Community-acquired pneumonia (CAP) is a burdensome condition in patients with chronic obstructive pulmonary disease (COPD), a condition that can impair activities for weeks and include lingering symptoms. This according to a new study that examined CAP burden from a COPD patient perspective. Patients completed the CAP Burden of Illness Questionnaire (CAP-BIQ), a content validated questionnaire assessing CAP symptomology, duration of symptoms, and CAP impact on work, activities, and family, at baseline and at 30 days follow-up. Among the details:
- 481 patients had sufficient data for analysis.
- The prevalence of respiratory-related symptoms was very high (>90%) at the time of diagnosis with other generalized symptoms such as fatigue, trouble sleeping, headaches, and confusion present in >60% of participants.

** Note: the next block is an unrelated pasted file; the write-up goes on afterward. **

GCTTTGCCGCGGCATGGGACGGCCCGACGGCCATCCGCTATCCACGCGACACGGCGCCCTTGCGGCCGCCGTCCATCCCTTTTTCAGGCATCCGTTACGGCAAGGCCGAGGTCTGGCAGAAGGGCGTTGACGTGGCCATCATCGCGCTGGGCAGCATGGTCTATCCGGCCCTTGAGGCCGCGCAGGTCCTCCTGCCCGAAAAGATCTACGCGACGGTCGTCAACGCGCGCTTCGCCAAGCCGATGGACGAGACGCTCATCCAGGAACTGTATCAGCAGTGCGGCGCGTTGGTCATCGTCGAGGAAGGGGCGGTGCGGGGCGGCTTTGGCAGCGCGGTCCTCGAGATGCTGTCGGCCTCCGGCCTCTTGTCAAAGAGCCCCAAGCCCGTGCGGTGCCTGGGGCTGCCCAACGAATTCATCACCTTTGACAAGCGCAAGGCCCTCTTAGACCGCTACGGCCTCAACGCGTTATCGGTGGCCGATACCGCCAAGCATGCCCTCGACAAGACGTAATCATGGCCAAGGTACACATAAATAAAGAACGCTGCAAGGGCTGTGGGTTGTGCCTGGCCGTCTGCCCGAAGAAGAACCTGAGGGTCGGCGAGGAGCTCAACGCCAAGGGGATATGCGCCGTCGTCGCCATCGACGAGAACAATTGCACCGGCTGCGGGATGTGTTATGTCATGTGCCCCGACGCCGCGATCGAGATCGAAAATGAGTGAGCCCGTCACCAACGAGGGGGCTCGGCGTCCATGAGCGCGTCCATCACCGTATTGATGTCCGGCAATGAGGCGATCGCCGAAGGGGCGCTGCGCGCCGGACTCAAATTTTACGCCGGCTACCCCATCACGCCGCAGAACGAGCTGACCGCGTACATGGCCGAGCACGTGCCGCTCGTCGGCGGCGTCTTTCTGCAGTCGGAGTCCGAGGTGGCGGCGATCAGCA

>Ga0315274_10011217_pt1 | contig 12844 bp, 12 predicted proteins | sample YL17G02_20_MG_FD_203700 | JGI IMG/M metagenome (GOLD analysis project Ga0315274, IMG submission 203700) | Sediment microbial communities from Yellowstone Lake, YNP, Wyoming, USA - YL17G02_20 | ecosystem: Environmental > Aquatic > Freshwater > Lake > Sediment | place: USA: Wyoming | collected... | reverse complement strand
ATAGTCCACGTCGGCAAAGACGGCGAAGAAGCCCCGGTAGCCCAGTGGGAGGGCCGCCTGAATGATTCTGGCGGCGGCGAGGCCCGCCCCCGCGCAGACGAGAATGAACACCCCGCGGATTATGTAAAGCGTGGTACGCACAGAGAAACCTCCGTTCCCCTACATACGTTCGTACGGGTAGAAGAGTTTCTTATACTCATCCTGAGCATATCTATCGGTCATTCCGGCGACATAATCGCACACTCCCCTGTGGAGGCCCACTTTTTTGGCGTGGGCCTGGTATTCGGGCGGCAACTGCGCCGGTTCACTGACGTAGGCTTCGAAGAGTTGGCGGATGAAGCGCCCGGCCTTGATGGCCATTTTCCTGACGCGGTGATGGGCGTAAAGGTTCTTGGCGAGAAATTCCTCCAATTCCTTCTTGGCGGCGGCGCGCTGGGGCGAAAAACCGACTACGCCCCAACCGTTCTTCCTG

- Mean duration of symptoms varied from ~2 weeks for headaches and fever to more than a month for fatigue, wheezing, dyspnea, and cough.
- Employed participants missed an average of 21 days of work.
- 84% of patients required help from family, friends, or caregivers.
Pasquale CB, Vietri J, Choate R, et al. Patient-reported consequences of community-acquired pneumonia in patients with chronic obstructive pulmonary disease. Chronic Obstr Pulm Dis. 2019;6(2): In press. doi:10.15326/jcopdf.6.2.2018.0144.